~Margaret Dore

Long-Term Hospital Patient Returning to Poland

February 28, 2012

Barbara Latasiewicz, a Polish immigrant who has lived in a La Grange hospital for 2 1/2 years, will return to Poland under an arrangement approved by a Cook County judge.

She could be flown back to Poland as soon as Tuesday, according to a hospital spokeswoman.

Latasiewicz, 60, has been in the United States illegally after overstaying a visa. She ended up at Adventist La Grange Memorial Hospital in September 2009 after suffering a massive stroke while cleaning a home.

Her caretakers have been unable to find a place for her long-term care. She has no insurance or family that will care for her, and she doesn’t qualify for public aid.

The hospital has been taking care of her for more than two years even though it is a short-term care facility. Her care has cost the hospital about $1.3 million, according to the spokeswoman.

But early this month the hospital was able to arrange placement for Latasiewicz in a stroke specialty unit at Jagiellonian University in Krakow, Poland, officials said. She has a brother in that city who can visit her.

Despite objections from the Office of State Guardian, which is Latasiewicz’s legal guardian, Judge Cheryl Cesario agreed that Latasiewicz should not stay at the La Grange facility.

“This court finds without question that it is absolutely improper for a person to live in a hospital room,” the judge said.

Full Article and Source:
Long-Term Patient in La Grange Returning to Poland

YouTube: "Stop Connecticut’s Exploitation of Elders, Governor!"

February 27, 2012

Stop Connecticut’s Exploitation of Elders, Governor!

AZ Caretaker Accused of Beating Patient

February 27, 2012

A worker at a home for disabled adults is behind bars, accused of brutally beating a patient.

The patient suffered severe injuries — including broken ribs and a punctured lung. Police say Edward McClure went up to the victim on Tuesday while he was sitting in the common area of the group home in Phoenix.

McClure is accused of inappropriately touching the man, grabbing him by the throat, throwing him down, and punching him several times.

The resident suffered multiple rib fractures, and a collapsed lung.

McClure is 6’4″, 400 pounds and the victim is 150 pounds with a history of mental disability and epilepsy.

Full Article and Source:
Caretaker Accused of Beating Patient

Grannycam Captures Theft

February 27, 2012

An elderly man discovered his home health aide was stealing from him when his friend set up some “granny cams” to catch her in the act.

Carmen Vera, 42, was arrested and charged with theft.

The 73-year old victim said Vera, a home health aide employed by All About Care in Brick, had worked for him since December. Since then he noticed about $900 missing from both his armoire and wallet.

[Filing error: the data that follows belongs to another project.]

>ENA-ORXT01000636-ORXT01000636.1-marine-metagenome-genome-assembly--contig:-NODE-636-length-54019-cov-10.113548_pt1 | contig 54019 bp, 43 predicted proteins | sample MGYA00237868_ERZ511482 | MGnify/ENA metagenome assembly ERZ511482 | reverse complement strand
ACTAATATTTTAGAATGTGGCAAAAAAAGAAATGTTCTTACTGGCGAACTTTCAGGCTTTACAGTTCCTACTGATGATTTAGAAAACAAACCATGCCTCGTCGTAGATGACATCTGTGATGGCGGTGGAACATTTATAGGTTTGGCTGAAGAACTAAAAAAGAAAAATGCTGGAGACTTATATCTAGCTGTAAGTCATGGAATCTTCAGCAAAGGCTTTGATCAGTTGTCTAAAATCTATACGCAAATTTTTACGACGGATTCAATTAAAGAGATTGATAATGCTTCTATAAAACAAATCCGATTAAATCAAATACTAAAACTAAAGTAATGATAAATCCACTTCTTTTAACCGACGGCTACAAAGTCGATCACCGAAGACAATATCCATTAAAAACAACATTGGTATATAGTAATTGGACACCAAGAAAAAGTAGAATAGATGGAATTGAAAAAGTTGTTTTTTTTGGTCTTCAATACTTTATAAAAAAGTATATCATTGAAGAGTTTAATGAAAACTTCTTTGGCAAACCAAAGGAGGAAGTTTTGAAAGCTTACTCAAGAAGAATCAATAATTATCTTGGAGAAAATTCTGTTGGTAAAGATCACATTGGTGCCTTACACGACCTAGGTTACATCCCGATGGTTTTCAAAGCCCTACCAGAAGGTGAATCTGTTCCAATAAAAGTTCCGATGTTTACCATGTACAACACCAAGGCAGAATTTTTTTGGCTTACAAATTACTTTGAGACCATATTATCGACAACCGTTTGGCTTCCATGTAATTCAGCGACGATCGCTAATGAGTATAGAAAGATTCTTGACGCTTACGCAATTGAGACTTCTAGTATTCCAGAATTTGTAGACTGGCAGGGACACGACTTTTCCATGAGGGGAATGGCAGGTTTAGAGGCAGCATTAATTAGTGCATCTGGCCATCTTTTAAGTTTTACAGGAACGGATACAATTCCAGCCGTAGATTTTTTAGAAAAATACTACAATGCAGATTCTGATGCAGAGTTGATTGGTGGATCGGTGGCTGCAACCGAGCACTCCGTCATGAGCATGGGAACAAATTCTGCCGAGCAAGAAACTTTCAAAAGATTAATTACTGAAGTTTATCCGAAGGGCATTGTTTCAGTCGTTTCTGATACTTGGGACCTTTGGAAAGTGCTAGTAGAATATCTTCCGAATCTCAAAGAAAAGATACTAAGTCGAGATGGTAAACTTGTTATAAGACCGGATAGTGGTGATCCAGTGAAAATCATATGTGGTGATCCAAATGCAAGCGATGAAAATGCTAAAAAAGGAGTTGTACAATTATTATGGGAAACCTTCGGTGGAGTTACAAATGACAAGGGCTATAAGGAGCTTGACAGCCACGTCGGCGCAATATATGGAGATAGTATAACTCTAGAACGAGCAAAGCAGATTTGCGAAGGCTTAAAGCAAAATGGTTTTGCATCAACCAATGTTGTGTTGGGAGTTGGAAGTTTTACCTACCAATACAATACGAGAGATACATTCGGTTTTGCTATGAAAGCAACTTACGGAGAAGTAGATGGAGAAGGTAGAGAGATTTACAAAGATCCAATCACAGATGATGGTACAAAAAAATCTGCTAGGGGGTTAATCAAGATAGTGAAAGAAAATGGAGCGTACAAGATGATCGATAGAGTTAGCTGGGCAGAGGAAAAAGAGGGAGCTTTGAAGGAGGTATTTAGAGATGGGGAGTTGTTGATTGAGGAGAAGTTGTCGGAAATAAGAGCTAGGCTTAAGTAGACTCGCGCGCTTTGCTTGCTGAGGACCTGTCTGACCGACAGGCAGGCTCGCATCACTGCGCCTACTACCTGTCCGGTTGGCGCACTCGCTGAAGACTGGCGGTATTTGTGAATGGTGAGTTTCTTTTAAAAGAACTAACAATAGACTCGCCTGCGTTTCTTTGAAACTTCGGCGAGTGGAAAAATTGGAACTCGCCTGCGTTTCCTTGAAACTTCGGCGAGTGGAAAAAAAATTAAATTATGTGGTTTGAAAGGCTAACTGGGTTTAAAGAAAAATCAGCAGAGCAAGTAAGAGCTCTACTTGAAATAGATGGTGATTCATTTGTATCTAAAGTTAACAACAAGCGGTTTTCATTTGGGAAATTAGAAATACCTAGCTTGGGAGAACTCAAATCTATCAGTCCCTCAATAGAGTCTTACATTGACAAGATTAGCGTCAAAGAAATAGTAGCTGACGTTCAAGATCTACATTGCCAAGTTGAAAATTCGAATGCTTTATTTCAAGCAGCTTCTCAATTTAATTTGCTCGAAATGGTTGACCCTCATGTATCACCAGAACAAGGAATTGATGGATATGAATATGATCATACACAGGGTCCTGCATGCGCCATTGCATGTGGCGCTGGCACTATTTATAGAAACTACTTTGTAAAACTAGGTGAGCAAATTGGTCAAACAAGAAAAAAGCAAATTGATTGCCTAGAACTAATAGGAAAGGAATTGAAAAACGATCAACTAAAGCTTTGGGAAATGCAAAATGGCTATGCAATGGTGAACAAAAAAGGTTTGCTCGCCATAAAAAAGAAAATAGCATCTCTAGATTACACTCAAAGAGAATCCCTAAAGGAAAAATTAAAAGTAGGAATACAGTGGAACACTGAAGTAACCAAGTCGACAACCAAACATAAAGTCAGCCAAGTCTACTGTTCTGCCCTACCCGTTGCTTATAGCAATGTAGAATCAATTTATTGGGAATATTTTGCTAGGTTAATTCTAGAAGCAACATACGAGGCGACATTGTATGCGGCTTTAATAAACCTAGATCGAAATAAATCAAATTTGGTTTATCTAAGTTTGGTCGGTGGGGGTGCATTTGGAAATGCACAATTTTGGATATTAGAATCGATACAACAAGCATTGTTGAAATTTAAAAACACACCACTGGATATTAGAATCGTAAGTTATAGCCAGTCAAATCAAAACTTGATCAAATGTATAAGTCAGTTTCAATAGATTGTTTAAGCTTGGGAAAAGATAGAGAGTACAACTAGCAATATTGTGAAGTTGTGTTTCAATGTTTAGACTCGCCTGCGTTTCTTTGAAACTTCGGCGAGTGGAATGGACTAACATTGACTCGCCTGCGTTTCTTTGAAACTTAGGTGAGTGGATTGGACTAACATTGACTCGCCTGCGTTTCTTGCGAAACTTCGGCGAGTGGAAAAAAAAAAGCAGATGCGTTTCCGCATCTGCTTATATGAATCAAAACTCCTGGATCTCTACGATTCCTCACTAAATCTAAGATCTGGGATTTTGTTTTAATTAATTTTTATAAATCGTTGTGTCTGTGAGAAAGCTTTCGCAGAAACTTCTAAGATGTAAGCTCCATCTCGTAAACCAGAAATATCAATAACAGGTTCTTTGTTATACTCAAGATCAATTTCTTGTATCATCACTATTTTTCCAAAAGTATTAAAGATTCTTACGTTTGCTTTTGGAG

A close friend set up two secret cameras around the man’s bedroom to capture, in video form, any activity occurring in there.

Police said he had about 13 minutes of footage showing Vera “… clearly stealing.”

Full Article and Source:
‘Granny cams’ Capture Home Health Aide Stealing From Vineland Patient

The Story of Benjamin Alfano and the Debate About Who Controls End-of-Life Decisions

February 26, 2012

Repeat after me: “How is this possible?”

That is the question you will ask yourself, more than once, as we detail the last two troubling months in the life of Benjamin Alfano.

In the space of eight weeks, how is it possible that a veteran with full benefits could be trucked out of the Raleigh Hills assisted living facility he loved — on Christmas Eve, no less — and end up desperate and wounded in a locked-door dementia-care unit in Gresham?

Stripped of his telephone.

Restricted to one daily visit from his children.

Drenched in his own urine.

How is it possible that a “protected” person — in the painfully ironic parlance of the Oregon courts — and one faithfully attended by a conservator, a guardian, a lawyer and a sizable bank account could be tossed about in such a perfect storm, a tempest that culminated in Alfano’s death Feb. 26, 2011, one year ago today?

That’s the question four of Alfano’s children are still asking, four children who remained intensely involved to the bitter end in their father’s life.

A commitment to their father, by the way, that is still held against them by the overlords at the Oregon Department of Veterans Affairs, the Washington County Circuit Court and Oregon’s Department of Justice.

If blame is difficult to assess in the closing chapter of Alfano’s story, the fault lines are clearly visible in the vitriolic debate about who is best qualified to make decisions — and control the finances — when the elderly cannot be trusted to make those decisions for themselves.

Full Article and Source:
The Story of Benjamin Alfano and the Debate About Who Controls End-of-Life Decisions (Part 1)